UA’s dark comedy, ‘Witch’ considers gender issues, sexuality, classism

UA’s dark comedy, ‘Witch’ considers gender issues, sexuality, classism

Perhaps any production of Jen Silverman’s “Witch” should come with a warning. Ashley Lee, writing in the Los Angeles Times in September 2019, muses that art seemed to reflect life at the Geffen Playhouse.

In the dark comedy, based on a Jacobean play from 1621, the devil comes to Edmonton to snatch up some souls. Elizabeth seems like an easy catch; she’s already an outcast, labeled a witch by the townspeople. Other characters — “the king’s shunned son and the farmer who eyes the throne,” as Lee describes them — can’t resist. But Elizabeth refuses to take the bait.

“Yes, but you see the thing is nobody says ‘No,’” the devil says, flummoxed.

“What he doesn’t initially understand is that women are quite used to dulling our desires and quieting our existences,” Lee writes. “We’re told from a young age not to be too loud, too difficult, too emotional. And we sure as hell can’t lose our temper.”

So when women in the audience enjoyed that performance too much, laughing and sighing in unison, an older man shushed them.

“Relax,” he said smugly. “It’s just a play, folks.”

Clearly, there’s more to this comedy than a chance to laugh.

University Theatre at the University of Arkansas in Fayetteville presents “Witch” under the direction of Steven Marzolf Feb. 23-March 3. Marzolf, head of undergraduate performance at the UA, calls it an “important piece of theater” new to Northwest Arkansas.

“I was encouraged by my colleague, Morgan Hicks, to read this play to be in consideration for this season,” he explains. “I immediately was struck by how moved I was by the piece. … ‘The Witch of Edmonton’ was a morality tale with slapstick humor and was quite dense. This re-work, done by the wonderful Jen Silverman, is funny, poignant and of our time.

“What I find interesting is how we as a society can easily label someone and that then becomes ‘who they are.’ The play is commenting on this through the guise of calling someone a ‘Witch.’

“The play touches on gender issues, sexuality, classism, among others,” Marzolf adds. “But a big question the play asks is: How much is your soul worth when hope is hard to come by. I would like for audiences to ask themselves that question upon leaving the theater. It’s a big and deep question, but it’s an important question, especially given the times we live in.

“The relevancy of the piece and how I responded when I read it is the big reason why I wanted to direct it.”

Marjorie Gast, a first-year MFA acting student from Cedar Falls, Iowa, plays Elizabeth.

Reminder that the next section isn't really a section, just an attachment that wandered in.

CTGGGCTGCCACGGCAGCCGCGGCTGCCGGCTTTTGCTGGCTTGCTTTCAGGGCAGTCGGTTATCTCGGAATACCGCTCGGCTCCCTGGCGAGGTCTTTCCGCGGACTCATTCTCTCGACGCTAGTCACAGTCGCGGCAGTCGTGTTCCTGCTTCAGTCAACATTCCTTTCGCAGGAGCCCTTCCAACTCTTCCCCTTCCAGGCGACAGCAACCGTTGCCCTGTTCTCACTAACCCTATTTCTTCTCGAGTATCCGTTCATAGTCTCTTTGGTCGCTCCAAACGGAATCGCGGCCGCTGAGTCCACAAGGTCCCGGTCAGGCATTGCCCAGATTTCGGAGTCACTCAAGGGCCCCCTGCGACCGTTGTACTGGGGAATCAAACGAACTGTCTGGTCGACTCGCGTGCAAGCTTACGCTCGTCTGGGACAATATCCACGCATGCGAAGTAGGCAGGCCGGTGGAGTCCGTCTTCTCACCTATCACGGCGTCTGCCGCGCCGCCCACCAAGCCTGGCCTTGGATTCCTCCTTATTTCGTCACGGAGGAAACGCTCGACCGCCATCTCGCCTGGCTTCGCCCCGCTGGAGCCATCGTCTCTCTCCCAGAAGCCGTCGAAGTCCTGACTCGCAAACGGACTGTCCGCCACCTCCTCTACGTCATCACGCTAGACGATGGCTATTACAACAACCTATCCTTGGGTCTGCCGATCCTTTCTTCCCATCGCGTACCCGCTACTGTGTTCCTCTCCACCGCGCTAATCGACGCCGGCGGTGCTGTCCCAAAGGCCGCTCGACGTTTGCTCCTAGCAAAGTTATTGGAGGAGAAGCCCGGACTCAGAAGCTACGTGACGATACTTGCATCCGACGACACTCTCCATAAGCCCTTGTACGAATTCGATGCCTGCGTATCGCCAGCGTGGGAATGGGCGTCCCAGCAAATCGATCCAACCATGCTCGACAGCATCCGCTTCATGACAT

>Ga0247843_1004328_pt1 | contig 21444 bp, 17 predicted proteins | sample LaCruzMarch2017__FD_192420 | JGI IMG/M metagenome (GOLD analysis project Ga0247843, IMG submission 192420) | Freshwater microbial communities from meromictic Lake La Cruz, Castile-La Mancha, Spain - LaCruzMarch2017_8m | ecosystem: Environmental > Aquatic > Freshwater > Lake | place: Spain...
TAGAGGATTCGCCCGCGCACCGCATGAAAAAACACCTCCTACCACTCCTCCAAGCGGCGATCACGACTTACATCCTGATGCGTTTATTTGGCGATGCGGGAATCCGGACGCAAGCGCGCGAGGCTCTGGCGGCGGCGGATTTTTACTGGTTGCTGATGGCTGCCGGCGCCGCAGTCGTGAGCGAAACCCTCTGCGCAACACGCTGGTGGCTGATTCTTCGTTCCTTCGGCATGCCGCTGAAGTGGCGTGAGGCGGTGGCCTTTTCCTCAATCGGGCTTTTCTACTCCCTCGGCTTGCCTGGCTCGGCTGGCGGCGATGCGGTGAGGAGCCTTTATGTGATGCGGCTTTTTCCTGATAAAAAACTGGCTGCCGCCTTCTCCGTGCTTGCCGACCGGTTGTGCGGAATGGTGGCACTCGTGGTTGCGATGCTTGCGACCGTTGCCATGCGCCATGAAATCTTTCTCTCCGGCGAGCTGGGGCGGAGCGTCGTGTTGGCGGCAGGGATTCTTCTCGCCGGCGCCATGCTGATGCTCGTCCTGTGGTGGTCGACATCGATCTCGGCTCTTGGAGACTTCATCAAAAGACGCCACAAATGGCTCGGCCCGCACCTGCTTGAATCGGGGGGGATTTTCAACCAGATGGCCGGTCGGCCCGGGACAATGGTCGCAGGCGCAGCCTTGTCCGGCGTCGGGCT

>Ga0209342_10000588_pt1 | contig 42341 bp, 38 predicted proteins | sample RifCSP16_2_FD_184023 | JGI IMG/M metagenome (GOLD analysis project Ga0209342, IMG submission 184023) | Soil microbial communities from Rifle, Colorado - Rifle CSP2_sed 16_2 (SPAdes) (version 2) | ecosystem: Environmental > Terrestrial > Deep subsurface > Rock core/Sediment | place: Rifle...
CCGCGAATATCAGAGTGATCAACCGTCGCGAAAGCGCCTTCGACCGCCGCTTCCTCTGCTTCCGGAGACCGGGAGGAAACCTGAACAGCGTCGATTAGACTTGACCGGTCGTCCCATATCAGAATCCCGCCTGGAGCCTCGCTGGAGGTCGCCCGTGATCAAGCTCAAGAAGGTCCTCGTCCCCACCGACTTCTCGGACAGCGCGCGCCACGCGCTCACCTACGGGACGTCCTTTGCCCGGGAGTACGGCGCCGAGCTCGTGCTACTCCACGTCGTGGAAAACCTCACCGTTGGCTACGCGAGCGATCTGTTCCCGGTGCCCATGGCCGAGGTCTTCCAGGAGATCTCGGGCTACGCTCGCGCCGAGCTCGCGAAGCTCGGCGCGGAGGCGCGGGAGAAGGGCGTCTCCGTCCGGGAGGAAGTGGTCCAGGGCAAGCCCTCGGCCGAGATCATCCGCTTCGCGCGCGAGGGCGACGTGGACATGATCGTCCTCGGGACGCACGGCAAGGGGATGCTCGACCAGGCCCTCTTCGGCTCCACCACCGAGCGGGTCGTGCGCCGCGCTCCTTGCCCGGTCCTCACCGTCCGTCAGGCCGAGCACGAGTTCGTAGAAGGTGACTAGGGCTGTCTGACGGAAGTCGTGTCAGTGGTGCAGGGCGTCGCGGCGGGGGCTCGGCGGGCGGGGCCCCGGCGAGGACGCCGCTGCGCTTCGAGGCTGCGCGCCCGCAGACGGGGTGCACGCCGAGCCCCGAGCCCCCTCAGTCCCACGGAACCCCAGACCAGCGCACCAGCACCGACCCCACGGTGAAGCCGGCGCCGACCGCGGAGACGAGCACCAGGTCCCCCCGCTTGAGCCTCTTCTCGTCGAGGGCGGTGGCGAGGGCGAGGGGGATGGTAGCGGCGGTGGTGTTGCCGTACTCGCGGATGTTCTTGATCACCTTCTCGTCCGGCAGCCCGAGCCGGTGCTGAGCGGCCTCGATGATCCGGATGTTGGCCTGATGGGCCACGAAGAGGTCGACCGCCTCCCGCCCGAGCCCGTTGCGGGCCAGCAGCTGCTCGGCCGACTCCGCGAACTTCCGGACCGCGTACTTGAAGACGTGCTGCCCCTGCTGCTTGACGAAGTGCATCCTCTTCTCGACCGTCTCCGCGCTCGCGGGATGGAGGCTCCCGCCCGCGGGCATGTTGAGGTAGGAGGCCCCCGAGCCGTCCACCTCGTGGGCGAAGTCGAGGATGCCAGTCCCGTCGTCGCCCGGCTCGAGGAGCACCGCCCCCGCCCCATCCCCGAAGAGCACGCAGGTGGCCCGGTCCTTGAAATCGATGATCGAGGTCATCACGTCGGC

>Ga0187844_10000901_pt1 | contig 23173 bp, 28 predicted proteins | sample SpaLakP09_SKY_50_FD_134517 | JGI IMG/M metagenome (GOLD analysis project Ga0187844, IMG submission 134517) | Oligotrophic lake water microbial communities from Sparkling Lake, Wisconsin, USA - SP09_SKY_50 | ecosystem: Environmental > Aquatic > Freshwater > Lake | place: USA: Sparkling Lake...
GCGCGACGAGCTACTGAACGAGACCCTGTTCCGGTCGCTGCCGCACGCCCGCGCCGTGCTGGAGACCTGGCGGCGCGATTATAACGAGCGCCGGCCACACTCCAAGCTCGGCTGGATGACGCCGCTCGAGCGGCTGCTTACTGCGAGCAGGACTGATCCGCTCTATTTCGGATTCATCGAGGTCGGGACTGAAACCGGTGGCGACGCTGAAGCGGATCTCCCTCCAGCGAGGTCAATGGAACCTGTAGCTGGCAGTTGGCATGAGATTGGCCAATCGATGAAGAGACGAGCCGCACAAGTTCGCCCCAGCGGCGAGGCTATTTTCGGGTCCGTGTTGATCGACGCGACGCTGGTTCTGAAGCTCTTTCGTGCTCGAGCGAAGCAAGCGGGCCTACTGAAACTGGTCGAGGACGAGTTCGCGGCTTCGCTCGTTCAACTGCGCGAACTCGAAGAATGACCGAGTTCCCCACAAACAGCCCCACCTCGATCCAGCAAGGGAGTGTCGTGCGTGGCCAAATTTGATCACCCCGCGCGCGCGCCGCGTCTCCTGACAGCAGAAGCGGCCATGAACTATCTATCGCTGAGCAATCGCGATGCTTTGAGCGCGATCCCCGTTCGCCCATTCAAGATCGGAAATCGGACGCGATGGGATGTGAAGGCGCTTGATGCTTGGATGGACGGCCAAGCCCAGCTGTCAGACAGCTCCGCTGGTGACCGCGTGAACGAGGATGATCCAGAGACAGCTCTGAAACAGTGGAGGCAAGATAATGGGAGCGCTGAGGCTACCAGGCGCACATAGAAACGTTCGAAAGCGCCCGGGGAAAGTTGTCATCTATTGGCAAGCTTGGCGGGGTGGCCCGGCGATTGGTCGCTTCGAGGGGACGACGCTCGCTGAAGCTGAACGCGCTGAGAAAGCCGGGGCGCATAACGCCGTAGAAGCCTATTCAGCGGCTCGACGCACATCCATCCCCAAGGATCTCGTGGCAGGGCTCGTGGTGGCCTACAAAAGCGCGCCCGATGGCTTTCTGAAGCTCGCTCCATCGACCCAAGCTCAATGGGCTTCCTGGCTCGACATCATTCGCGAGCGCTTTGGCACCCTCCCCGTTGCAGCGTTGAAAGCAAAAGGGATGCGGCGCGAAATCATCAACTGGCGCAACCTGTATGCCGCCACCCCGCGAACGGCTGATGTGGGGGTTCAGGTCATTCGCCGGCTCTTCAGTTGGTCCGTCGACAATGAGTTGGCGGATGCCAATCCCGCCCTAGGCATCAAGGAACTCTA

“There is something very special about this script,” she says. “I think it is really exciting to be a part of a show that the more you dig into, the more answers you need to excavate. That’s what I believe theater should do — propel you to continually ask questions and grow.”

Elizabeth, she says, “is an extremely smart, funny, perceptive and self-sufficient woman … with a witty sense of humor and a deep understanding of what it is to be ostracized.”

But “this idea of ‘labeling’ goes much farther than just Elizabeth in this particular show,” Gast says. “Specifically, what is the one misstep that labels one as a ‘witch’ or an ‘outsider’ and how do these characters live in response to these labels? From this, we see the parallel of stereotypes of any kind translate to the world outside of the play, not just the word ‘witch.’”

“I hope that audiences question the way they are treated by others and the way they treat others,” says Alex Ahuja of Fayetteville, who plays Scratch, aka the Devil. “I want them to be able to discover the problems they may have never noticed in their life, and I want them to take the first few steps towards change.

“There is so much ignorance and hate in this world, and it can be easy to not notice any of it. I hope that this play allows the audience to truly open up their hearts and their minds to the problems of the world and help all of those around them that are struggling because of the way the world might treat them.”




WHEN — 7:30 p.m. Feb. 23-24; 2 p.m. Feb. 25; 7:30 p.m. Feb. 28-March 2; 2 p.m. March 3

WHERE — University Theatre at the Global Campus Theatre on the Fayetteville square

COST — Free, but reservations required


FYI — This performance is intended for audiences 13 and older, and contains strong adult language and stage violence.

Categories: Cover Story